Sunday, June 21, 2015

Happy Father's Day

Good morning everyone. It's Father's Day, one of my favorite days of the year. This Father's Day is the first without  my own dad, who passed away back in September, and so it's bittersweet for me. Sometimes life feels long. Sometimes it feels like we'll miss it if we blink. The important thing about holidays like Father's Day is to remind us of the important things. So in honor of this special day I'm posting one of my favorite scenes from one of my all time favorite TV shows. You don't see TV dads like this anymore...


Monday, June 15, 2015

Betting on Blue



First, let me thank everyone who wrote or posted over the past couple of weeks. My last blog post made quite an impression.  I’m glad it did, because as I explained it took me a long time to finally sit down and write it, and I wasn’t sure what the reaction would be.  The comments were all very supportive, and much appreciated.

So here’s an update on things—at this point, I’m very nearly done with the edits to The Bloody Chorus. I made a number of changes to the text, because despite taking forever to get the edits to me, many of them were actually very good and helpful.

Monday, June 1, 2015

Some News...

Okay, this post is hard for me to write, which is why I didn’t write it a lot sooner. Some of you have emailed me lately, asking where I’ve been and if I’m okay. Yes, I’m fine. Thank you for asking. But I do have some crummy news to deliver.

This is the second version of this blog post I’ve written. The first one was a lot more detailed, but when I woke up this morning and thought about it I realized it was also extremely negative. In fact, I’ve been going over this post in my mind for months now, but just couldn’t bring myself to write it because I was too frustrated and angry.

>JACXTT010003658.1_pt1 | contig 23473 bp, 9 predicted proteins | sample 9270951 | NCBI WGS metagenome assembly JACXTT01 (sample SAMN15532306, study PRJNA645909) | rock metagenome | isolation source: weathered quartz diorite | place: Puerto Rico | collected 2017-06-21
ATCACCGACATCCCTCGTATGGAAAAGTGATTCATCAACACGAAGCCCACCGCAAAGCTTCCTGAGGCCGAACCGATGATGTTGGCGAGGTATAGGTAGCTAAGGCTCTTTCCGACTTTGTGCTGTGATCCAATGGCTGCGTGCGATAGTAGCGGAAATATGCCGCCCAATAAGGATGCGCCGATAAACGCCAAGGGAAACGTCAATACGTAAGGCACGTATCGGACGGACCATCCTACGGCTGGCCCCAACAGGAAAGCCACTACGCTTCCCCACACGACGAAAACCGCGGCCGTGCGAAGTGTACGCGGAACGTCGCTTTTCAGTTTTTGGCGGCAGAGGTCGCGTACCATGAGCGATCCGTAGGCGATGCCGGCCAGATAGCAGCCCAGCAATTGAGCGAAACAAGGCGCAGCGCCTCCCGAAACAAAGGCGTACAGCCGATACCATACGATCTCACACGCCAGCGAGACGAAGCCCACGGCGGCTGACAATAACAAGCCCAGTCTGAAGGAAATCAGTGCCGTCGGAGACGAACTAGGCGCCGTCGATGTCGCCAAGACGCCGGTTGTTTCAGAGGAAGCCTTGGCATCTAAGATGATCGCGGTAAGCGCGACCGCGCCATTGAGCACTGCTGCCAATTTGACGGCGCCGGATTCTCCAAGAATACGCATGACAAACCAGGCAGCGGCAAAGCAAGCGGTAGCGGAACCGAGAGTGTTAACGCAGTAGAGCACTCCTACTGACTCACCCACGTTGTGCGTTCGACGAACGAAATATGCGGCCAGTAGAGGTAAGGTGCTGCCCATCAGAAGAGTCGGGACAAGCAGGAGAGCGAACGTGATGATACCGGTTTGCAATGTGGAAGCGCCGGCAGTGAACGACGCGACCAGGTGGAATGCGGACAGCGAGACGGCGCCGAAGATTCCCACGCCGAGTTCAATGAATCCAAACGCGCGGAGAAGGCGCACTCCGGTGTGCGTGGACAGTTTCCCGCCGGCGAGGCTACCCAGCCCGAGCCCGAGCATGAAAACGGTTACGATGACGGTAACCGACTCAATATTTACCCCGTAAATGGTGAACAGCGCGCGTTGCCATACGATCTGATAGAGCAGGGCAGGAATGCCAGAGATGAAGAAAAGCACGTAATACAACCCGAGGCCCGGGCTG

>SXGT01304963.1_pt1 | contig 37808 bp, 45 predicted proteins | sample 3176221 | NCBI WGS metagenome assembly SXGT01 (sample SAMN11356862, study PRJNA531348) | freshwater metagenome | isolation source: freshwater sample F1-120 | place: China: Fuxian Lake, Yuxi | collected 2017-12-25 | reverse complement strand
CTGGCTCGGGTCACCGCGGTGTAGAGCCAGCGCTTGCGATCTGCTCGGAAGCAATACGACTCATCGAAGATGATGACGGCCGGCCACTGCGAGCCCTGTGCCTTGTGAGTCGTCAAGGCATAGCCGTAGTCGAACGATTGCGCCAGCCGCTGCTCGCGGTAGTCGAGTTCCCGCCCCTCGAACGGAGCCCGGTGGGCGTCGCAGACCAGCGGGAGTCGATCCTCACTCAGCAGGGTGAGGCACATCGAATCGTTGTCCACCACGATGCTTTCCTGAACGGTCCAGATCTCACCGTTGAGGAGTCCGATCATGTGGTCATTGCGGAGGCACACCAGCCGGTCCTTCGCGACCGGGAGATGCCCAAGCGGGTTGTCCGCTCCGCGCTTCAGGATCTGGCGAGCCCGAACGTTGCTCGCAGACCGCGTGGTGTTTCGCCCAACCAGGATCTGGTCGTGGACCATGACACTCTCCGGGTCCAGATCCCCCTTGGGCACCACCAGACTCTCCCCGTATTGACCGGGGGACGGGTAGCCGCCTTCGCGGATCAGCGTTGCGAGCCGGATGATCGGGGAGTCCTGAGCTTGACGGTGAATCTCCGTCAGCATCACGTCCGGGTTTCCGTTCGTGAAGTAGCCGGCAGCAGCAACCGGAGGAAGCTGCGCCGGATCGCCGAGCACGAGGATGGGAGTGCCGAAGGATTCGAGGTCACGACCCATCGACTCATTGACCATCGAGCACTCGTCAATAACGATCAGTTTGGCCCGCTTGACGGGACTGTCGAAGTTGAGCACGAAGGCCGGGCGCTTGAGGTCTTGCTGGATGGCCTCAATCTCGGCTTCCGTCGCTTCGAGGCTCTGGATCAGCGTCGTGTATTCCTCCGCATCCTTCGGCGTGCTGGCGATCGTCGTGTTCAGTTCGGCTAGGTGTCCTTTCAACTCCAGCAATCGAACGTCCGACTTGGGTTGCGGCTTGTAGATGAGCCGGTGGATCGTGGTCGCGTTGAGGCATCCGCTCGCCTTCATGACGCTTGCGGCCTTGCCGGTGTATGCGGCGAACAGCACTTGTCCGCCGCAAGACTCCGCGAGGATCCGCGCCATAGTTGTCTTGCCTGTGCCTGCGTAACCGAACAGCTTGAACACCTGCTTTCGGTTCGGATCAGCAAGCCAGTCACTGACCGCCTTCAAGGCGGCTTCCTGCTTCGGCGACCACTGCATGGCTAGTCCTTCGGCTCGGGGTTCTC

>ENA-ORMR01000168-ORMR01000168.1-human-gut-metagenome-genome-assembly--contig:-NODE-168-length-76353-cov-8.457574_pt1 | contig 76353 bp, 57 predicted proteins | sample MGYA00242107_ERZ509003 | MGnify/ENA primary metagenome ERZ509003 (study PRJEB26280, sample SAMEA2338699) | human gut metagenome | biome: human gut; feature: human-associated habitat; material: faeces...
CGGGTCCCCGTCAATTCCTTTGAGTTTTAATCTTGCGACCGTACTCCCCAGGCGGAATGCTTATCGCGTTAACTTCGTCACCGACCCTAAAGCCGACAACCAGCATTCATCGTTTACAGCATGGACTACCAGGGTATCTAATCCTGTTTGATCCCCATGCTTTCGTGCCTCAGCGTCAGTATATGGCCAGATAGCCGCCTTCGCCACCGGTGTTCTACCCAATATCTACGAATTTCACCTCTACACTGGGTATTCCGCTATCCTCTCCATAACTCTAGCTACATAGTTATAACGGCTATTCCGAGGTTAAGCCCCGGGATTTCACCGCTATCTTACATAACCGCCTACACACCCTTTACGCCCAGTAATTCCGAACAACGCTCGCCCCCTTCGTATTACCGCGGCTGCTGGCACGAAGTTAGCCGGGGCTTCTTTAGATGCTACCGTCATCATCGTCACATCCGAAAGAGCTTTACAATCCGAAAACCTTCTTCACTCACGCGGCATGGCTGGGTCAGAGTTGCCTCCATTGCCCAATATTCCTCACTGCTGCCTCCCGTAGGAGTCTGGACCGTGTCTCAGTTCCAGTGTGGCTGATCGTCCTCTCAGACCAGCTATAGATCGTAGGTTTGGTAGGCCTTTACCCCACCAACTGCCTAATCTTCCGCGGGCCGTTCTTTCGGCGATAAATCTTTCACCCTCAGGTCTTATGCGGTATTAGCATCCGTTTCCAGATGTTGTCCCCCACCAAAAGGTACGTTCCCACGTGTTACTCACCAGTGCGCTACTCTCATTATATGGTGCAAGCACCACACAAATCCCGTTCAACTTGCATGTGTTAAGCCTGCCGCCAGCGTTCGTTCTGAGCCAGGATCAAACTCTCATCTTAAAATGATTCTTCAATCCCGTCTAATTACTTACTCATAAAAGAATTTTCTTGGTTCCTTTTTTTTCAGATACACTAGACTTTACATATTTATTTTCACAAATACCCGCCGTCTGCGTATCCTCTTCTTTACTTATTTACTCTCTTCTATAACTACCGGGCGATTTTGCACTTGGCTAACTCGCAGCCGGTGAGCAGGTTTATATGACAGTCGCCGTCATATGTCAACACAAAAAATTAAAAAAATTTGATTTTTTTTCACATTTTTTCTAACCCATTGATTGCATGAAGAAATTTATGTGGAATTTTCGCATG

Sunday, January 25, 2015

Three AM and the Stars Were Out

I sometimes think a lot of fantasy authors want to write like Tolkien or J.K. Rowling.  Maybe thriller writers want to write like Grisham.  I don't know.  Those writers are commercial and super-popular, and that's a fine and worthwhile goal.  But when I read something really great, like this story by Ron Rash, I think, "yeah, that's the way I want to write."  It doesn't fit the genre, I know, but if you love writing, I hope you'll take the time to read this little short story called "Three AM and the Stars Were Out." 

Wednesday, January 21, 2015

Slow Going

A couple of months ago on Twitter, I sent out the following tweet:

"The more I learn about writing, the harder it gets for me."

I didn't get a whole lot of response from the tweet (which explains why I don't spend a lot of time of twitter!), but I really meant it. I have lots of different projects to work on, and yet each book seems to take me longer and longer to write.  I heard from a friend recently who told me she has to write more books per year to keep making a living.  More books per year?

It has taken me the better part of a month to finish the short story I've been writing, and it's still not done.  The draft is done, but not the rewrite. When I commented recently about how long it takes me to write a short story, someone replied that if you're really motivated (or something like that), you can write a short story in a day. I didn't know how to reply to that; I'm not sure that's a story I want to read.

I see a lot of writers working like dogs to make a living.  I mean really cranking out books.  I kind of admire them, but I don't want to crank out books.  When I'm really frustrated I sometimes yell out something like, "I'm not making widgets here!"  I don't want my office to be a factory.

See, there's so much to learn about writing. When I was younger I only understood this in a peripheral way. Kind of like when you're expecting a baby, and people tell you how much having a baby is going to change your life. You listen and nod and say, "oh yeah, I get it." But you don't, because having a baby kind of carpet-bombs your old life out of existence. And when you start to write, and you break that million word mark, you open up a whole new world of understanding--and then you see how very far you still have to go.